Sacha Modolo travel Italy today and hopes to quickly begin training on an indoor-trainer. He had shown his early-season form by beating Mark Cavendish (Omega Pharma - Quick-Step) to win stage two of the Tour de San Luis.
     

  • Van Avermaet looking for a Classic win in 2013

    Greg van Avermaet
    Article published:
    February 4, 2013, 11:46
    By:
    Barry Ryan

    Belgian critical of new Flanders route

    Greg Van Avermaet and his BMC Racing Team teammates signaled their intentions for stage one of the Tour of Qatar by showing up at the start in Al Katara Cultural Village in skinsuits, and the team duly placed five riders in the lead group after the bunch shattered into several echelons on the exposed 145km leg across the peninsula.

    “It’s getting more usual to have skinsuits but for sure Qatar is a fast race with a lot of wind and it’s also a good chance to test material and new clothing,” Van Avermaet told Cyclingnews before the start. “It’s a good test for everything.”

    Above all, the Tour of Qatar is the test site of choice for those with designs on success at the cobbled classics and, particularly, Van Avermaet’s beloved Tour of Flanders. During a 2012 campaign of consistent form and frustrating near-misses, one of Van Avermaet’s stand-out results was a fourth-place finish at De Ronde, which finished in Oudenaarde for the first time.

    A child of the 1980s, Van Avermaet was weaned on the familiar cadences of the old finale over the Muur and Bosberg to Meerbeke, and he found that the long, exposed run-in to Oudenaarde jarred somewhat with the rhythm of the three laps over the Paterberg.

    “I don’t like the parcours that much, I preferred the older version with the Muur and the Bosberg, because it suited me better and I knew it better as well,” Van Avermaet said. “Now it’s a bit different, as those three laps make it seem more like a circuit race. It’s always the strongest guys who win but last year a big group grew behind the guys in front in the final. I don’t like that big, open road to Oudenaarde for the finish. Still, it’s always the riders who make the race, and the weather conditions affect it too. I mean, if it rains on the Paterberg, then it’s going to be crazy. We’ll see.”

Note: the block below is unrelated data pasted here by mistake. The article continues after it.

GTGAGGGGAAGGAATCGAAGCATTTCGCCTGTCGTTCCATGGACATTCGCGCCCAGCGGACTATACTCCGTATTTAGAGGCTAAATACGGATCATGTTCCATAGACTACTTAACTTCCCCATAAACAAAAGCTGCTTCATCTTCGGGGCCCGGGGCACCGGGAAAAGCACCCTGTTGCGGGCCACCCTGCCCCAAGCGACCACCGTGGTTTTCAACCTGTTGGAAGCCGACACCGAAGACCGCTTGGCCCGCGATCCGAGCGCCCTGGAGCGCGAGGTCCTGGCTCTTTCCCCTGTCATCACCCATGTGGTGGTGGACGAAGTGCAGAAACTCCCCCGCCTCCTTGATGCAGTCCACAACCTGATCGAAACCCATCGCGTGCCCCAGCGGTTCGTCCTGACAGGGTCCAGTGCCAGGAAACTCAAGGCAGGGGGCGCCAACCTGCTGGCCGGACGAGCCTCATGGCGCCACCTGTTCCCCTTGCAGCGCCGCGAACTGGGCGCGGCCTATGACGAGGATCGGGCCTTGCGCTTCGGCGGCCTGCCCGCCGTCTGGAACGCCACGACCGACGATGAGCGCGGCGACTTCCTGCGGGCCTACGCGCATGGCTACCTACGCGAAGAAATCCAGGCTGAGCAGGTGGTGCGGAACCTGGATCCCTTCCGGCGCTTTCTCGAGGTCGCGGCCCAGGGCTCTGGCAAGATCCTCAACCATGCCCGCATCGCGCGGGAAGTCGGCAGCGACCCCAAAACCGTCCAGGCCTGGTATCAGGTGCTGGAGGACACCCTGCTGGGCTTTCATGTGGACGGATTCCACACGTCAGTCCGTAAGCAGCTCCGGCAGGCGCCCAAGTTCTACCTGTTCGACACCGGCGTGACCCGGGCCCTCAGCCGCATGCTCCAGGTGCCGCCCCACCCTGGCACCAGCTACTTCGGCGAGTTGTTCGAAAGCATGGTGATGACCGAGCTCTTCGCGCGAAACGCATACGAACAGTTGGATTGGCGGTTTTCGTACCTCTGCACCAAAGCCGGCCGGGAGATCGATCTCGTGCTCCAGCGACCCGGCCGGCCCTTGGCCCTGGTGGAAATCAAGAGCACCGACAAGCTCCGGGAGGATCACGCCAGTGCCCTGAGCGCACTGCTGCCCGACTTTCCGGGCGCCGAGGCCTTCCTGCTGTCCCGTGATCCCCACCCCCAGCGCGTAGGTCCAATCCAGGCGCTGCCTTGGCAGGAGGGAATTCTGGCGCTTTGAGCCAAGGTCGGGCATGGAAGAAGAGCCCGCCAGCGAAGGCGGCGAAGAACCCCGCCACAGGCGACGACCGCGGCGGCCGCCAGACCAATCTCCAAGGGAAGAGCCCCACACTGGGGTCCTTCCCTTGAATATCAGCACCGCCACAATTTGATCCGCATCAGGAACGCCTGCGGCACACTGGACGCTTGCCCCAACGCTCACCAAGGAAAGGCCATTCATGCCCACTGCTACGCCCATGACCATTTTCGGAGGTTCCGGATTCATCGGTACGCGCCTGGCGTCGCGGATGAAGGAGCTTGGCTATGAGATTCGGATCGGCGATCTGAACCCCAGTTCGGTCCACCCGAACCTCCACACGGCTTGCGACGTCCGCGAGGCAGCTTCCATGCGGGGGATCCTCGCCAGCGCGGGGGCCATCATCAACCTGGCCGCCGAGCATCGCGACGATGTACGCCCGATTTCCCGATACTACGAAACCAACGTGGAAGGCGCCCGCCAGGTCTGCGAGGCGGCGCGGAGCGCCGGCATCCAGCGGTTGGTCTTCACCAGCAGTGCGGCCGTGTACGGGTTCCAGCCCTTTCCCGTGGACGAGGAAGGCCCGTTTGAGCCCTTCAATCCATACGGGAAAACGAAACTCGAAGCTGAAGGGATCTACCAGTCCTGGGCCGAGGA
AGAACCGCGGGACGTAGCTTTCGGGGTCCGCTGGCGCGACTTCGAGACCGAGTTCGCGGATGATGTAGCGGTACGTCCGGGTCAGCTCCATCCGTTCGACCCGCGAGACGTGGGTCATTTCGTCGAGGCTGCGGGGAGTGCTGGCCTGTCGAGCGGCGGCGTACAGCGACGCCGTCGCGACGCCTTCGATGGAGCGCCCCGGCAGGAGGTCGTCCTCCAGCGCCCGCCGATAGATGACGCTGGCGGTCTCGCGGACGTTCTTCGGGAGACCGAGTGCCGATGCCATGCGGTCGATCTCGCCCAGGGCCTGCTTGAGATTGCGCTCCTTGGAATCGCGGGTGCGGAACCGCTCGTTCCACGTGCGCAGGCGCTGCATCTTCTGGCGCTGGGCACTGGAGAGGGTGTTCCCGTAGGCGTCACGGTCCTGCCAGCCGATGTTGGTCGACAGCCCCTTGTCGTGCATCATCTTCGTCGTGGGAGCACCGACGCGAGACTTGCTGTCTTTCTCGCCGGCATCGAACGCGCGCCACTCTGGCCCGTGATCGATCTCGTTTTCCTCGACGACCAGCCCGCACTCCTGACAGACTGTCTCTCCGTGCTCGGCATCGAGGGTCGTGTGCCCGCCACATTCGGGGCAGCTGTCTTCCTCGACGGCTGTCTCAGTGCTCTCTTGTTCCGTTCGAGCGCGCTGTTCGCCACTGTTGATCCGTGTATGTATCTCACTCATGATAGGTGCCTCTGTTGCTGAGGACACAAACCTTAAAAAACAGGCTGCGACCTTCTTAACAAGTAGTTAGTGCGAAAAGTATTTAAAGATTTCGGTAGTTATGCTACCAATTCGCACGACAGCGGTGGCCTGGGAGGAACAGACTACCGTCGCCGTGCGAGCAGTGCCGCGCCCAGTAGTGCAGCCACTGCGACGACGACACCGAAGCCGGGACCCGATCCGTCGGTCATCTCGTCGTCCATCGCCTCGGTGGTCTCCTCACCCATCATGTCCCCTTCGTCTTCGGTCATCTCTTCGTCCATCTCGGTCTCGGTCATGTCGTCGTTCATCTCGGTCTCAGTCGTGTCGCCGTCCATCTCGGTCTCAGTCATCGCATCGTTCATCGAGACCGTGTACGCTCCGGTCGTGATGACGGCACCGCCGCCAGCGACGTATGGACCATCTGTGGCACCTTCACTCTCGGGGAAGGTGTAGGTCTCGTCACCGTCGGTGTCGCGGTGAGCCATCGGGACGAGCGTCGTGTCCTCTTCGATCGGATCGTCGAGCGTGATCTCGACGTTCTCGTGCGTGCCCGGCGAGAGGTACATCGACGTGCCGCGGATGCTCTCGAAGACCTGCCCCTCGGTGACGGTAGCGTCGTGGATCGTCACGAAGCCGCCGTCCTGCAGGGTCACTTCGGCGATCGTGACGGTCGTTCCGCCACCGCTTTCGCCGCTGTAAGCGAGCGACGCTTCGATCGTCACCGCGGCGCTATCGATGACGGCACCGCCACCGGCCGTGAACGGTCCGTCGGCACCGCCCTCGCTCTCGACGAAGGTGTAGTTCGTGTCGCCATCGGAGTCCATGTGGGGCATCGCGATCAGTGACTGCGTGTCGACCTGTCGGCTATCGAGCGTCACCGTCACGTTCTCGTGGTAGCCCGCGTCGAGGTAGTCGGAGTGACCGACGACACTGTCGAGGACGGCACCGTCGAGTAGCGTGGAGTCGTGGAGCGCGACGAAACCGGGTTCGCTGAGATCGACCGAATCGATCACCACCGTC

While Van Avermaet will ride “almost every classic, just not Roubaix and Flèche Wallonne,” he will place greater emphasis on the first two monuments of the season, Milano-Sanremo and Flanders, while world champion Philippe Gilbert takes centre-stage in the Ardennes.

    That said, Gilbert and Thor Hushovd will be on hand at Milano-Sanremo and De Ronde as part of BMC’s expensively-assembled classics line-up, and Van Avermaet is perhaps mindful of his place in the hierarchy. Yet, when the two marquee signings misfired last spring, it was Van Avermaet and Alessandro Ballan who salvaged something from the team’s cobbled campaign.

    “Phil had won everything the year before and Thor is a good classics rider too, so it was normal that I had a lower profile with them in the team,” Van Avermaet said. “But I just prepared my year like every year, to be there for them, and in the end, I had to ride for myself.

    “In one way, that was good because I could prove myself and show that I had the level to be at those races. I had some problems with my heel and I hurt my ribs in a crash at Sanremo, but I had good form, so it was still a good classics campaign.”

    Ultimately, however, Van Avermaet’s season would prove to be as frustrating as it was consistent. He had a steady string of placings throughout the campaign, from Het Nieuwsblad all the way to the Grand Prix de Québec, but the big win, like Paris-Tours in 2011, never materialised.

    “It was a bit frustrating because I was often in a position to win,” he said. “To make it a successful year, you need some wins. So it was a good year but not a really good one.”
     

  • Dumoulin uses technology to win Bessèges sprint

    Samuel Dumoulin (Ag2r La Mondiale) gets his new team off to a great start in France
    Article published:
    February 4, 2013, 16:55
    By:
    Stephen Farrand

    Frenchman jumps early after studying the finish on Google